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Have you recently transitioned form working at the office to working from home? Are you noticing that you’re having more frequent headaches, neck pain or shoulder pain? Then it’s possible you’re experiencing a phenomenon called “Tech Neck”.

Working From Home Doesn’t Have to Be a Pain in the Neck

In 2022, approximately 58% of Americans now have the opportunity to work from home a minimum of one day a week, and 35% are able to work from home five days a week, according to a McKinsey research study. So if you worked in an office before the pandemic but have now transitioned to working either partially or fully from home, you’re not alone.

When you were at the office, you were likely spending most of your day:

  • Sitting at a desk that you were able to optimize to the right height,
  • Using a chair with proper support,
  • Looking at computer monitor positioned for optimal height viewing.

However, working from home has changed the ergonomics (the science of making your work environment safe, comfortable and efficient) of where and how we work.

If you’re like many people, the transition to working from home also impacted your work set-up. Not everyone has access to an ideal workspace, or the type of desk, chair or monitor set-up they enjoyed in the office. As a result, many people are now working:

  • At the kitchen island, dining table, couch, recliner, or even bed instead of sitting in a chair with proper support,
  • On a laptop which may be used from many angles and positions throughout the day, instead of viewing a proper height monitor on a desk.

Working primarily on a laptop can change your viewing angle. You have to bend your neck to look down more often than you would if sitting at a desk with a monitor. This can lead to a condition called “tech neck”, a term originally used to describe the neck and shoulder pain that results from looking down to view your smartphone or tablet.

So what is “tech neck”? When you work on a laptop, the muscles at the back of your neck need to contract in order to hold your head up. The longer you spend looking down, the harder these muscles have to work. The result is “tech neck”, which can manifest with any of the following symptoms:

  • Pain between the shoulder blades
  • Stiff neck and neck spasms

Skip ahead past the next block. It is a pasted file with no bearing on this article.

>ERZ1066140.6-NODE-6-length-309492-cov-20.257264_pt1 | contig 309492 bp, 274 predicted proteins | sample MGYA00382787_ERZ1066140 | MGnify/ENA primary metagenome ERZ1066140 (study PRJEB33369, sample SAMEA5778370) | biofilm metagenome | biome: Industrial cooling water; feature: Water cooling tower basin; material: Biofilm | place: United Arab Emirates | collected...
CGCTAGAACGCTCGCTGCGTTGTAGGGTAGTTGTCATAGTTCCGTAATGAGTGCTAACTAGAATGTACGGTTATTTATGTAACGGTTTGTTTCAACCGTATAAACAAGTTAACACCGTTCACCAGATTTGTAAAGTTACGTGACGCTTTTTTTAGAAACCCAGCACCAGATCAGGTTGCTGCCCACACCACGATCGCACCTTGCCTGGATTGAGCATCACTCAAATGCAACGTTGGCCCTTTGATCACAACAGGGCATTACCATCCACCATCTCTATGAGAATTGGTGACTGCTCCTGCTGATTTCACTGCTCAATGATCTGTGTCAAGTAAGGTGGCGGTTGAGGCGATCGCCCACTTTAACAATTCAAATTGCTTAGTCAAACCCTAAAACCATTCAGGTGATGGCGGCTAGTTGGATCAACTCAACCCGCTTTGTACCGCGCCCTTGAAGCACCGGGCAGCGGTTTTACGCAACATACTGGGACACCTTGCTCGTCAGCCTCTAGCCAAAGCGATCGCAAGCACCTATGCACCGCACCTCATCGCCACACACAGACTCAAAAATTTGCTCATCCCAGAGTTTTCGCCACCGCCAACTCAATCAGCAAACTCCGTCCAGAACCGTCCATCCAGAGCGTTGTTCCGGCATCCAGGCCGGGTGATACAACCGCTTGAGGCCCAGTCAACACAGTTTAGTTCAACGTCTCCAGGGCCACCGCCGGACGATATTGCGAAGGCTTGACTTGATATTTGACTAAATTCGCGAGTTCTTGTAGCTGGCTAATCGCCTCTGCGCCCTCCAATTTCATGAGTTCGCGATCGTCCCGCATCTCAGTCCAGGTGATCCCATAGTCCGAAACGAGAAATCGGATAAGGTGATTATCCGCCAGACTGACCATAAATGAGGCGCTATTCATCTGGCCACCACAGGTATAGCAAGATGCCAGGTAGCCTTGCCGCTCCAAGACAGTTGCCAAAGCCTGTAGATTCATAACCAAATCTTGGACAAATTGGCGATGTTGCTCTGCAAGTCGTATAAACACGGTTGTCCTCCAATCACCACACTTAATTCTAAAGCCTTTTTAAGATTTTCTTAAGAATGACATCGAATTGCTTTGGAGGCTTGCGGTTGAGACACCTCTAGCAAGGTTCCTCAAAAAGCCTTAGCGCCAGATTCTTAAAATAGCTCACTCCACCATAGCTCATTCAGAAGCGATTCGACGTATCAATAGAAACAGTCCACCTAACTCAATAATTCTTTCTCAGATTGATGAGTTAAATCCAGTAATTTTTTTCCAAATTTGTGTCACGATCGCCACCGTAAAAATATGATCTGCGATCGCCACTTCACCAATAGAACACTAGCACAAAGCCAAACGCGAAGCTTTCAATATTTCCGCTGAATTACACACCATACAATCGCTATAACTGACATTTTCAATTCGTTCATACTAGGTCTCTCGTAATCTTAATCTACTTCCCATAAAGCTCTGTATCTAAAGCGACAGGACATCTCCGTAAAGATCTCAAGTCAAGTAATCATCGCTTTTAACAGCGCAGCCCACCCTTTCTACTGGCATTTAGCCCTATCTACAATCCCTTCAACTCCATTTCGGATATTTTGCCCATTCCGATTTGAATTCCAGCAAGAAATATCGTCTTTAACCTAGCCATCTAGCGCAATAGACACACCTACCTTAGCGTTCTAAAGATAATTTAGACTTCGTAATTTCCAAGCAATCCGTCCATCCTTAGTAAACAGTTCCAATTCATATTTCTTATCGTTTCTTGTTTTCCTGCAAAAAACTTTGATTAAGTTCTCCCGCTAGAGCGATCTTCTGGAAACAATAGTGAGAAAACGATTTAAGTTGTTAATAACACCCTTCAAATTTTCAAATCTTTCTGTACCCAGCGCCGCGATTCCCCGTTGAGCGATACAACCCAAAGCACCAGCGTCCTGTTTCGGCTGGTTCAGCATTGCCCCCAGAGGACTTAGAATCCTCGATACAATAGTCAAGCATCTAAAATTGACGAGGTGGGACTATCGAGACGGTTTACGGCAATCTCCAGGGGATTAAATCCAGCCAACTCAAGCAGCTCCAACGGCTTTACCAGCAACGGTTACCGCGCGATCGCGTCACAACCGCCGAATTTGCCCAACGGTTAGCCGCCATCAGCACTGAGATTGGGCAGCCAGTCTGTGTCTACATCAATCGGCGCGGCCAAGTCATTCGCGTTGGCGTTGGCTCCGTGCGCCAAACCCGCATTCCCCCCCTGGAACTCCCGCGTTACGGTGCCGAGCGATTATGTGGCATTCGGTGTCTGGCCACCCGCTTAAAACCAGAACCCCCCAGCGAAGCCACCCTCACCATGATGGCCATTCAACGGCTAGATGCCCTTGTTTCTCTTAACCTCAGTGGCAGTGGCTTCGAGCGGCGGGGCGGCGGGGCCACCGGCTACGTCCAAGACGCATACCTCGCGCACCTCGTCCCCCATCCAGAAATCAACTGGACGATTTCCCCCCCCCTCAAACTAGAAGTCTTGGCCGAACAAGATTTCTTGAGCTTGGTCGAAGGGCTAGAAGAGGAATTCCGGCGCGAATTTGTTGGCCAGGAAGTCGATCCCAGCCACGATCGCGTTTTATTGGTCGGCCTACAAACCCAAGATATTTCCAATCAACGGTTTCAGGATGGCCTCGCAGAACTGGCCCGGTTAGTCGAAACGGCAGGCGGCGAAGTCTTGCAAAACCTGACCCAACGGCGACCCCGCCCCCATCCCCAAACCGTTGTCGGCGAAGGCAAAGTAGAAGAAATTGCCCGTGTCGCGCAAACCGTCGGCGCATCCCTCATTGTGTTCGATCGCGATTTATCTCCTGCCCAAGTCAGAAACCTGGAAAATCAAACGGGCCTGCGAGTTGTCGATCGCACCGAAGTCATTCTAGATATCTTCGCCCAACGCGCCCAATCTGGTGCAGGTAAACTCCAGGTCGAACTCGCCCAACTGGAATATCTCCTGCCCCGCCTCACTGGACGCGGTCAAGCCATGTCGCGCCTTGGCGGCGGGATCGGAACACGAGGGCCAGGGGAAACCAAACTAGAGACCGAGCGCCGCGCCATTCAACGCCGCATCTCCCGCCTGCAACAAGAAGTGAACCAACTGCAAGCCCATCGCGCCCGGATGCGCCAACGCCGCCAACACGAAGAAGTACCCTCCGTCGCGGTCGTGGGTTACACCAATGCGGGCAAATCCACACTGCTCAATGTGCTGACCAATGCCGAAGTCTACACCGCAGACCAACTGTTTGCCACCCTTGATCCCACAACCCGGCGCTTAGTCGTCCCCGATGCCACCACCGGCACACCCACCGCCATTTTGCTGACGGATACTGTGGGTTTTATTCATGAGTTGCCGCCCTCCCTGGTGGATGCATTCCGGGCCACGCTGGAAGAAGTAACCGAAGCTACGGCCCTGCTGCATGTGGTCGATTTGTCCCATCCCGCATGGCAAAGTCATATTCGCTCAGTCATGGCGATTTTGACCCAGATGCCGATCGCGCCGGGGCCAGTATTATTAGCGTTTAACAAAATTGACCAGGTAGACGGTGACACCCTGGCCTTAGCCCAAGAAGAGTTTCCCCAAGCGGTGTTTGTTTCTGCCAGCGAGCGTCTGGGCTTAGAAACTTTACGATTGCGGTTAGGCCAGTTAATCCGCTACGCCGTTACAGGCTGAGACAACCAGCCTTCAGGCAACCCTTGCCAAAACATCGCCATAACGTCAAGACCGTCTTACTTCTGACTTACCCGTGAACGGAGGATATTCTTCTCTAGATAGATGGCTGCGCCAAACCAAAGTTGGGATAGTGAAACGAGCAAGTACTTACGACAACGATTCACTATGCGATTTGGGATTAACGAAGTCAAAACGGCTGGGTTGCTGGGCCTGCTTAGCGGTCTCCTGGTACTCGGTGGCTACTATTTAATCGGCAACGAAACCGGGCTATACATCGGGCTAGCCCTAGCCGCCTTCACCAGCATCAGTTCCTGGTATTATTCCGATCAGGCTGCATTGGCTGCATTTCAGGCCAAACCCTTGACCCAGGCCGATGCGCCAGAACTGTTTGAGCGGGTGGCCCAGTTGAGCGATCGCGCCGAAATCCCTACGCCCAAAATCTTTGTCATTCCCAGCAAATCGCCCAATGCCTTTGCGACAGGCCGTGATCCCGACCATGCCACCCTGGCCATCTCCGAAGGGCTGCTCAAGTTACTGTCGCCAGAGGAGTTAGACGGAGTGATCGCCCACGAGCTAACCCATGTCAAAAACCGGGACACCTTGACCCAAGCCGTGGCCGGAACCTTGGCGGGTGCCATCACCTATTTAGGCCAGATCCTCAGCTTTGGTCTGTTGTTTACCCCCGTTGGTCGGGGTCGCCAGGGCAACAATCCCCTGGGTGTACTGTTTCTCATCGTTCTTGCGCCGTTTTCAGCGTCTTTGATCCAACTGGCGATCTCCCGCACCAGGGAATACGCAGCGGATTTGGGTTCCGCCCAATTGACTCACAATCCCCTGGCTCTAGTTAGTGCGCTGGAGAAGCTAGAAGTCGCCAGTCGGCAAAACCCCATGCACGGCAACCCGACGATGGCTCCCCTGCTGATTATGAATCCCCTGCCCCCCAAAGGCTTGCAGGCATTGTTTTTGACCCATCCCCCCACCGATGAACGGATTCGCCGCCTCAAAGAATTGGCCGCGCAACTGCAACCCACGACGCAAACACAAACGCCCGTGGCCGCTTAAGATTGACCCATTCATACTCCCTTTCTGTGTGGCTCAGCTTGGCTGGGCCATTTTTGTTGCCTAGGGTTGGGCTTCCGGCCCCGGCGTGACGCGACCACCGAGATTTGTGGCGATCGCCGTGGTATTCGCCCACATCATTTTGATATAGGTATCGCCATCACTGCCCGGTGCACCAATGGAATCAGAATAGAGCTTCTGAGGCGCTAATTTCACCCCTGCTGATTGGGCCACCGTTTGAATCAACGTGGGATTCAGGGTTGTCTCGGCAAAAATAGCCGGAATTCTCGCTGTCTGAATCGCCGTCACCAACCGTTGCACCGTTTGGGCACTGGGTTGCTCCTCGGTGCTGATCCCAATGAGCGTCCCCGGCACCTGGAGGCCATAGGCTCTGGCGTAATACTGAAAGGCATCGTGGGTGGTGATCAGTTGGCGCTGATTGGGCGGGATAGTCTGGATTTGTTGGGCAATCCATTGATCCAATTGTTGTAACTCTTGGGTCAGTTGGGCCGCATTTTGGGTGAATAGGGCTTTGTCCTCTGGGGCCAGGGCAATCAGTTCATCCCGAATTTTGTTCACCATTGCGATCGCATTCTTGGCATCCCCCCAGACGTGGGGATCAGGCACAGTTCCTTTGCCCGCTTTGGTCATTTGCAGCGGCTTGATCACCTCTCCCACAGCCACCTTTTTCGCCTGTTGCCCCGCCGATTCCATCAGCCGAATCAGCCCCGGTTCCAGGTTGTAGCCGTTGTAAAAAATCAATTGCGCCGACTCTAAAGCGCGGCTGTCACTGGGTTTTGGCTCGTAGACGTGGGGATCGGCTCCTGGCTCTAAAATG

• Headaches
  • Discomfort when looking up

If “tech neck” goes on too long, it could cause more serious problems, including:

  • A pinched nerve, causing numbness, tingling or weakness in your arms,
  • Increased pressure on the discs in your spine, causing them to wear out faster, rupture or bulge.

How can you avoid “tech neck” when working from home?

It may be difficult to perfectly recreate your office set-up when working remotely, but that doesn’t mean there aren’t things you can do to prevent muscle strains and pain.

If you are to make an investment in one area, it should be to purchase a chair that has both good lumbar support and the ability to recline. Leaning back while working takes the pressure off your neck muscles.

Here are some more ways to prevent “tech neck” when working from home:

  • Move more: Get up from that chair or off that couch and walk around every 15 to 30 minutes. This will put your neck in a different position and get the blood flowing.
  • Stand up more: Consider exploring ways to work standing up, at least some of the time. This may mean purchasing a standing desk.
  • Exercise more: Schedule regular aerobic exercise, aiming for 20 to 30 minutes, three to four times per week. Aerobic exercise helps by increasing blood flow which in turn can prevent inflammation and pain.

If you’re experiencing any of the symptoms of “Tech Neck”, then give our offices a call. South Orange Rehabilitation & Wellness has the know-how and experience to help you. Contact one of our professionals today.